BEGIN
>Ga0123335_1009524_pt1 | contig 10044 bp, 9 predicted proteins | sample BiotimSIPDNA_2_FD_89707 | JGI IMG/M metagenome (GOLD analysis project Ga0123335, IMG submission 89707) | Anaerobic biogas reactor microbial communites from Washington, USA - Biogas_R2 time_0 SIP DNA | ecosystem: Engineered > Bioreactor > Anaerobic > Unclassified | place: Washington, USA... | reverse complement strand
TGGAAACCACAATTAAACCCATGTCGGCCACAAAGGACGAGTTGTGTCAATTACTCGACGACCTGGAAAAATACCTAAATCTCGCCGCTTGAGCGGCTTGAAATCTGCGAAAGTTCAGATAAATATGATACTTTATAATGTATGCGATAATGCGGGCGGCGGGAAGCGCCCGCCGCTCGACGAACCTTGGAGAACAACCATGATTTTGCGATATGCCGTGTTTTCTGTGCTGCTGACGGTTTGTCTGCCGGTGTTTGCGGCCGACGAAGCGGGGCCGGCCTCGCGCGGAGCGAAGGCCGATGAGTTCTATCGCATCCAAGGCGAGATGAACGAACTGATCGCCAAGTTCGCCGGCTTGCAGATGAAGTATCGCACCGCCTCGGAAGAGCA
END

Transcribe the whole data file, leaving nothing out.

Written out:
>Ga0123335_1009524_pt1 | contig 10044 bp, 9 predicted proteins | sample BiotimSIPDNA_2_FD_89707 | JGI IMG/M metagenome (GOLD analysis project Ga0123335, IMG submission 89707) | Anaerobic biogas reactor microbial communites from Washington, USA - Biogas_R2 time_0 SIP DNA | ecosystem: Engineered > Bioreactor > Anaerobic > Unclassified | place: Washington, USA... | reverse complement strand
TGGAAACCACAATTAAACCCATGTCGGCCACAAAGGACGAGTTGTGTCAATTACTCGACGACCTGGAAAAATACCTAAATCTCGCCGCTTGAGCGGCTTGAAATCTGCGAAAGTTCAGATAAATATGATACTTTATAATGTATGCGATAATGCGGGCGGCGGGAAGCGCCCGCCGCTCGACGAACCTTGGAGAACAACCATGATTTTGCGATATGCCGTGTTTTCTGTGCTGCTGACGGTTTGTCTGCCGGTGTTTGCGGCCGACGAAGCGGGGCCGGCCTCGCGCGGAGCGAAGGCCGATGAGTTCTATCGCATCCAAGGCGAGATGAACGAACTGATCGCCAAGTTCGCCGGCTTGCAGATGAAGTATCGCACCGCCTCGGAAGAGCA